Since 1994, the Environmental Change and Security Program (ECSP) has actively pursued the connections between the environment, health, population, development, conflict, and security. ECSP brings together scholars, policymakers, media, and practitioners through events, research, publications, multimedia content, and our award-winning blog, New Security Beat.

ECSP currently has three primary focus areas:

Environmental Security and Peacebuilding

Natural resources, including water, are factors in conflict and affect national and international security. Climate change is expected to act as a threat multiplier in unstable countries and contexts. Yet environmental interdependence can be a powerful incentive for cooperation and peacebuilding. ECSP works with policymakers, practitioners, and scholars to explore new research and develop policy responses that link the environmental, diplomatic, development, and security realms.

Sustainable Development and Climate Resilience

Ending poverty and building the capacity of people to respond to shocks requires a transdisciplinary approach. Increasingly we see that addressing environmental change and climate impacts is a critical component of sustainable development. ECSP highlights efforts to empower vulnerable populations to address the effects of climate change and helps policymakers and program managers find ways to preserve critical natural resources while providing for people.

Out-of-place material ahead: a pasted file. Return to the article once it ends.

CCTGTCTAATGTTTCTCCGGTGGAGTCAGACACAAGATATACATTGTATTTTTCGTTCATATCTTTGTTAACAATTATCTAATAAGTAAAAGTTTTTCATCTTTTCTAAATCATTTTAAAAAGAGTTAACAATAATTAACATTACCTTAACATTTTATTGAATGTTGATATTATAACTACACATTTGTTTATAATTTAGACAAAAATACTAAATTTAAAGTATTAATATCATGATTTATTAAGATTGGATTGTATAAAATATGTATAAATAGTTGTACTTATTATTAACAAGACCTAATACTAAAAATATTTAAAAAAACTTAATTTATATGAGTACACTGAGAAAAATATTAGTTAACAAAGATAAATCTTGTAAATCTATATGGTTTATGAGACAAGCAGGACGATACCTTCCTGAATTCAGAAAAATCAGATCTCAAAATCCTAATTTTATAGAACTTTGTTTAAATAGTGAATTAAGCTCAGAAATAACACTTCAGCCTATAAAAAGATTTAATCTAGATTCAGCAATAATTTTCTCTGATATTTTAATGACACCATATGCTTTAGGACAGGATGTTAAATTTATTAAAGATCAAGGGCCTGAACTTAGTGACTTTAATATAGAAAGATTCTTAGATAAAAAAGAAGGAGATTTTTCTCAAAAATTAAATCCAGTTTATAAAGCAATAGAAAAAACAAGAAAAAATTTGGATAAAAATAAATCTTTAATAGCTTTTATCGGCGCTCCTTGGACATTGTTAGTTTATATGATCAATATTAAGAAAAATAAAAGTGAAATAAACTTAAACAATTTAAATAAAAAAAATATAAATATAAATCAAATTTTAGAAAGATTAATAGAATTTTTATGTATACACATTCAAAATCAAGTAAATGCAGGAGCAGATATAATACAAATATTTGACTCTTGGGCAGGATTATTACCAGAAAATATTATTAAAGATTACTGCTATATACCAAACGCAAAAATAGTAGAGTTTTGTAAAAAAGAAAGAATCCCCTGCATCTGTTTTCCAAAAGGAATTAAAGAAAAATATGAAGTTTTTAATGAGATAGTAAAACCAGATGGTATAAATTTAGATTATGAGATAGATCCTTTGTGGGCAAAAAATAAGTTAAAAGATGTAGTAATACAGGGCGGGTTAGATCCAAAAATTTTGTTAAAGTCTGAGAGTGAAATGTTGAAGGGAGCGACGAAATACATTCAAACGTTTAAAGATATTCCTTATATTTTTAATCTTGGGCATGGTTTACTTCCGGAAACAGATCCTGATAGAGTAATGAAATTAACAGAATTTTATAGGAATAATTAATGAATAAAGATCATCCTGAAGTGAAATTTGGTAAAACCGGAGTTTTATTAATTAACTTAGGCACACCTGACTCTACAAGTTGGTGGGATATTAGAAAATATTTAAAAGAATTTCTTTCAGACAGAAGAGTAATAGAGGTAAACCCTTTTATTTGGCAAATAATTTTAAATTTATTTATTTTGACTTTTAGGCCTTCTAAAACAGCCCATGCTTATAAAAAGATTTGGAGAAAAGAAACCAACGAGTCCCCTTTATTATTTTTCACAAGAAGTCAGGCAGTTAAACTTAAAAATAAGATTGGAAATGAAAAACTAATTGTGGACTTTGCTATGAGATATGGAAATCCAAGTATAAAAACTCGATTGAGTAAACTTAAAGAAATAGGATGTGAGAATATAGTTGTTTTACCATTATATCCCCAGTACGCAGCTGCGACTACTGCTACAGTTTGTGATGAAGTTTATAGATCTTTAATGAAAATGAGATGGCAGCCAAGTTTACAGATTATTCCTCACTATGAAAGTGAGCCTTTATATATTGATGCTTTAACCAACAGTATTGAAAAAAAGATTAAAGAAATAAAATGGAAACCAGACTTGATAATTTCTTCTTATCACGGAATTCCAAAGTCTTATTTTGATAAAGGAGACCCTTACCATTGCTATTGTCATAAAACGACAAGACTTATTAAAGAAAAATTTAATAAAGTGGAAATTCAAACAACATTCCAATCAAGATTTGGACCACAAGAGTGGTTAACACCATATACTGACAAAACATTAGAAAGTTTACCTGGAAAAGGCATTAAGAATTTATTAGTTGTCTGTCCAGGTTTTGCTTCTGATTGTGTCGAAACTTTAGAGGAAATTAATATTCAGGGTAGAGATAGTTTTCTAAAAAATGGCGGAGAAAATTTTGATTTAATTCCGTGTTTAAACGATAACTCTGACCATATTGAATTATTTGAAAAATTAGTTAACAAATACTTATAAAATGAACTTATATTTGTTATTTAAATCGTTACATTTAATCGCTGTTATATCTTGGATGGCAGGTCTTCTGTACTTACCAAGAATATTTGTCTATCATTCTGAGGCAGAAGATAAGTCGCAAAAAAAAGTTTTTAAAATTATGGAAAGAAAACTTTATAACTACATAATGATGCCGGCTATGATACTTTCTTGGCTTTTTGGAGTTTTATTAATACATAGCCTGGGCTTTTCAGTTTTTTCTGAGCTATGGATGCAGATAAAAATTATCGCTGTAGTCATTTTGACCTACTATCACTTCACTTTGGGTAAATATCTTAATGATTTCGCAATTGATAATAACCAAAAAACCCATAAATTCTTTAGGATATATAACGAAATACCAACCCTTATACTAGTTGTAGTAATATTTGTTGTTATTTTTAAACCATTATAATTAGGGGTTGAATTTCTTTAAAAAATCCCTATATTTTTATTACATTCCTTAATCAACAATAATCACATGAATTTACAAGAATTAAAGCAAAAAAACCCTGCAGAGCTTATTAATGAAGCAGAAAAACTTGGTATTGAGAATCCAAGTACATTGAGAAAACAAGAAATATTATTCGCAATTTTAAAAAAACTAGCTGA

Population Dynamics

Global population dynamics such as migration, youth bulges, and urbanization can affect political stability, conflict trends, and environmental vulnerability. ECSP serves as a forum for discussing new research and practical rights-based policies and programs on population-health-environment connections and demographic security.

 

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For information about internships with ECSP, please see our application instructions

 

ECSP is supported by grants from the U.S. Agency for International Development, United Nations Population Fund, Henry M. Jackson Foundation, United Nations Foundation, and contributions from other partners and organizations.

Photo Credit: Sean Peoples and Michael Miller/Wilson Center.